Newspaper clipping – The Mercury – 14 September 2010

Braidy bunch in trouble

In a bold move to enforce discipline, a Durban school barred 15 Grade 12 pupils from writing a preparatory exam after they broke its code of conduct when they showed up with fancy hairdos and braids.

The Mzwamandla High School, Umlazi, pupils were turned away from the exam room as KwaZulu-Natal pupils sat for their maths and English papers yesterday. They were barred from writing maths but were later allowed to write the English paper.

The upset girls, who refused to be named, said the school was supposed to have a matric dance on August 19, which was, however, postponed to the end of this month as a result of the three-week public servants’ strike. They said that while the school had instructed them on Friday to remove the hairstyles, they had chosen not to because they could not afford to redo them for the matric ball.
“The teachers told us that as matrics, we can braid our hair in whatever way after June. We spent a lot of money on our hair in preparation for the matric dance. It’s not our fault that it was cancelled because of the strike. We refuse to undo our braids because we can’t afford to redo them at the end of the month,” said the group.

Nathi Mbokazi, Congress of South African Students (Cosas) eThekwini  convenor, who intervened on behalf of the pupils, said the school could have been more flexible in handling the matter.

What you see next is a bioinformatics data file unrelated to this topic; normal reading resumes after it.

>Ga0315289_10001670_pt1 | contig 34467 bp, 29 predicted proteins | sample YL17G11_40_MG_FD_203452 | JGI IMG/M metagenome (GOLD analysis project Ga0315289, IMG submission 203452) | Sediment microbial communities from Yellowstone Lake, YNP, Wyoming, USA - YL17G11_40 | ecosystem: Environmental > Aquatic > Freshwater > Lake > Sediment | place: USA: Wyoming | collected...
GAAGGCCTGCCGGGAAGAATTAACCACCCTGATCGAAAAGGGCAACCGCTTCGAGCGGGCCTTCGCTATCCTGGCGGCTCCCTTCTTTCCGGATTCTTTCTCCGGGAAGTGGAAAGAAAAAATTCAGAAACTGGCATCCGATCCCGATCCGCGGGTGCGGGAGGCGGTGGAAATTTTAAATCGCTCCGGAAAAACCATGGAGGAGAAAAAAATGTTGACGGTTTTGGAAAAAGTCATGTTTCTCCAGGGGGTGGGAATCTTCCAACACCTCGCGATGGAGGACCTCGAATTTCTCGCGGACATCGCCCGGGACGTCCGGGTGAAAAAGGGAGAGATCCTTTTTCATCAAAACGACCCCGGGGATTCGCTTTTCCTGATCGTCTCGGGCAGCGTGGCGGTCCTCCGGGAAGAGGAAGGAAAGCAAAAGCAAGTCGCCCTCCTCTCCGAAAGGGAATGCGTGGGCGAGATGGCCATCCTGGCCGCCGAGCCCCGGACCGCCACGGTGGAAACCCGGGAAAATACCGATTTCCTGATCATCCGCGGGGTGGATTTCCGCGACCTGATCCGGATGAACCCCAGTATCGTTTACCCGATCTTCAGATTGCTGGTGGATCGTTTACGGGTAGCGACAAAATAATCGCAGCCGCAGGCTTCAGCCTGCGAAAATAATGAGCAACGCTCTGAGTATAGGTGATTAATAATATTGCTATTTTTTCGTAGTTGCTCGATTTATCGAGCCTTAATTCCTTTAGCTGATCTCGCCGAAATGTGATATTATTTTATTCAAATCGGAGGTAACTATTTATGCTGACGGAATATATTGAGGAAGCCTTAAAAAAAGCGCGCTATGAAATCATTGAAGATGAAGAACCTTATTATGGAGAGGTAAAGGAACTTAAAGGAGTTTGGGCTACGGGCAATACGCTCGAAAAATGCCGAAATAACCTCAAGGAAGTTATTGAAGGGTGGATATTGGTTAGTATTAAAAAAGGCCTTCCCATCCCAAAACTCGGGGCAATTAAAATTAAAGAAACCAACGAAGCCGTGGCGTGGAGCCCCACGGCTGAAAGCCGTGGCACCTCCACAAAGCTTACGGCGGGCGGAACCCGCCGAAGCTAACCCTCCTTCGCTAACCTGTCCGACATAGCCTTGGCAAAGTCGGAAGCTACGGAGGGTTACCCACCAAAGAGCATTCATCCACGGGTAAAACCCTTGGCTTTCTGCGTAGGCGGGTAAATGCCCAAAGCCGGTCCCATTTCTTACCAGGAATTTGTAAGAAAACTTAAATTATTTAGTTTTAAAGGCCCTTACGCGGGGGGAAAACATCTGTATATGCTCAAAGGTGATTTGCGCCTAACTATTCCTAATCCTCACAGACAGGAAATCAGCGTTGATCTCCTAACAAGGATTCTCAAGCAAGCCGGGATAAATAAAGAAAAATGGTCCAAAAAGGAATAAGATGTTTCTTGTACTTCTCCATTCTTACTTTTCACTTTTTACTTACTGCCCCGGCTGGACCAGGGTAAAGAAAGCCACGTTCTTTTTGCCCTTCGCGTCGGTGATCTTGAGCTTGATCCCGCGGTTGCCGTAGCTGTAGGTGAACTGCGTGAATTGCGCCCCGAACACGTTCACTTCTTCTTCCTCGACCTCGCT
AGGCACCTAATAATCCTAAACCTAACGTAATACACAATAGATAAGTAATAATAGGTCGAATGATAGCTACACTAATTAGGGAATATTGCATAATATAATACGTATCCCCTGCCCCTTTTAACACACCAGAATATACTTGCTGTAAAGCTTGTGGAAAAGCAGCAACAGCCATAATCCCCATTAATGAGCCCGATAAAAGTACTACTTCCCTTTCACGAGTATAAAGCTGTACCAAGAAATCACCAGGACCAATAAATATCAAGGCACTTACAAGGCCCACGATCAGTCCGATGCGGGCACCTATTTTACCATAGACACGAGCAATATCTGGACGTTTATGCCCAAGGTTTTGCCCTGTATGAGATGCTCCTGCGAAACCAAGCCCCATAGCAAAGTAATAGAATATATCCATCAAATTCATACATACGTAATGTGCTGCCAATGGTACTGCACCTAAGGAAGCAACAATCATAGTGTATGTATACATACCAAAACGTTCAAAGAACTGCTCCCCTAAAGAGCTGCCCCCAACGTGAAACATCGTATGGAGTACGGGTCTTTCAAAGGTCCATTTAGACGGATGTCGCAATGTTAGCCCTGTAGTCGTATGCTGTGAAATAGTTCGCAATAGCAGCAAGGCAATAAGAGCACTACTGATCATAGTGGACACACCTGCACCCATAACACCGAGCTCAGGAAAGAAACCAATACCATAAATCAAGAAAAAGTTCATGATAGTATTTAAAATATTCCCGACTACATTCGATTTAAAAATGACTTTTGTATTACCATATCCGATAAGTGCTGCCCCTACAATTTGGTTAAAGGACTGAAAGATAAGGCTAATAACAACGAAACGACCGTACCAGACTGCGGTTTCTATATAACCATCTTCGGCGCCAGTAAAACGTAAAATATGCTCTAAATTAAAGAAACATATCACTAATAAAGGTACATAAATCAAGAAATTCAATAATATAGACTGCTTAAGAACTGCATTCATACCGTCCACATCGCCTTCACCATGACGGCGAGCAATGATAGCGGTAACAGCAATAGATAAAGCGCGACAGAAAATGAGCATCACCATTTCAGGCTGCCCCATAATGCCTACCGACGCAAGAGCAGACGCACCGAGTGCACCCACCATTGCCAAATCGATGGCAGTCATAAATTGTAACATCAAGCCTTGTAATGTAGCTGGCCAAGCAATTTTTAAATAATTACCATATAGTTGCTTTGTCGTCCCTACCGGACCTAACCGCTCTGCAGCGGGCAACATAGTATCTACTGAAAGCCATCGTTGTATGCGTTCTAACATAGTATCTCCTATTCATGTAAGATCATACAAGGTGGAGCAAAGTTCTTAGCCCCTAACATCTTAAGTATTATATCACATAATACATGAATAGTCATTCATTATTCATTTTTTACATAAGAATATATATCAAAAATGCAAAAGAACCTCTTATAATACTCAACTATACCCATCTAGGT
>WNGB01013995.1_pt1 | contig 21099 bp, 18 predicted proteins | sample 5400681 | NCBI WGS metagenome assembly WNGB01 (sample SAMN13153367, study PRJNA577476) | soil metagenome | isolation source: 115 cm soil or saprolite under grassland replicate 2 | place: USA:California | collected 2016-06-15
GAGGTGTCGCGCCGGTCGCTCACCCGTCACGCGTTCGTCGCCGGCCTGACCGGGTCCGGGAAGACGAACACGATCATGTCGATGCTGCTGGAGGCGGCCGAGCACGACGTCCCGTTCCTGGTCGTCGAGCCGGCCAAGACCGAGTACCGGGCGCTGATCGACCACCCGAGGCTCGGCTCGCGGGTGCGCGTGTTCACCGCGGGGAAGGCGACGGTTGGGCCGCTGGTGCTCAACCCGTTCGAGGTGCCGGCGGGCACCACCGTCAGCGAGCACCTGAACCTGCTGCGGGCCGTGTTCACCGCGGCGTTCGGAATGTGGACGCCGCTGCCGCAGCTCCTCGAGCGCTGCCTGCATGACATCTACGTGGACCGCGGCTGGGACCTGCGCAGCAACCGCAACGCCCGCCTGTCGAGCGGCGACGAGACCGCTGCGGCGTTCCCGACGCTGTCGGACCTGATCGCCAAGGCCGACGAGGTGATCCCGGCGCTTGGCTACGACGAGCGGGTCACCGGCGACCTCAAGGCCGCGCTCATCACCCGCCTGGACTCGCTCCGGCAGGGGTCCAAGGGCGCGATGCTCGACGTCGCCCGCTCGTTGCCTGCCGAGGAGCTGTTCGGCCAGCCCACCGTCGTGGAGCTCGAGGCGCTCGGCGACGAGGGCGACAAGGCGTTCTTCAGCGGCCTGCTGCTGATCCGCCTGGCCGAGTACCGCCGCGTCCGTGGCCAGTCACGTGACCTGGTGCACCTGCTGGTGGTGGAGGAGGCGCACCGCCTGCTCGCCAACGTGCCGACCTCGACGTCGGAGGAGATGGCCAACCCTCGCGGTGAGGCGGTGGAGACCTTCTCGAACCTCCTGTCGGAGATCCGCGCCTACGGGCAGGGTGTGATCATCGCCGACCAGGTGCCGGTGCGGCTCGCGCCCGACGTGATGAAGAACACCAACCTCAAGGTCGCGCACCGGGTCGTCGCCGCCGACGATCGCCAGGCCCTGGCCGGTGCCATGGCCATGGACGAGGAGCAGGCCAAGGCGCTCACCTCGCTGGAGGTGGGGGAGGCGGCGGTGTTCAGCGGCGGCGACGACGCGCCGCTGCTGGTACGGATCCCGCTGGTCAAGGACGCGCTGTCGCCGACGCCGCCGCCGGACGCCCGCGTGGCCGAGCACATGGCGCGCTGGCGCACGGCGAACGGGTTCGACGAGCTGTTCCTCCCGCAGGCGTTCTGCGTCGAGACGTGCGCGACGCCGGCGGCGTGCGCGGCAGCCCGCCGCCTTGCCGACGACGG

“We won’t tolerate pupils being deliberately barred from writing their exams just because of hairstyles. The school could have come up with flexible ways of punishing the pupils,” he said.

The school’s deputy principal, Mzo Dlamini, however, denied that the school had allowed pupils to braid their hair in whatever hairstyle after June. Dlamini said that while the school was willing to exercise flexibility in the matter, the group had been “arrogant” which had forced the school’s hand in barring them from writing the maths test.
“Grade 12 does have some flexibility when it comes to their hair, but the school is clear on the fact that they cannot braid their hair using synthetic hair extensions. We only allow braids done with natural hair,” said Dlamini.
“The girls were told to undo their hairstyles on Friday. We have more than 200 pupils in matric. It’s only a small group that decided to disobey the school’s orders and they were very arrogant in addressing us as teachers. They were actually shouting orders at us and we cannot allow that. They will write another maths paper, but it will have to be set especially for them,” he said.

KZN Education Department spokeswoman Mbali Thusi said the school was entitled to enforce its code of conduct.

Sinegugu Ndlovu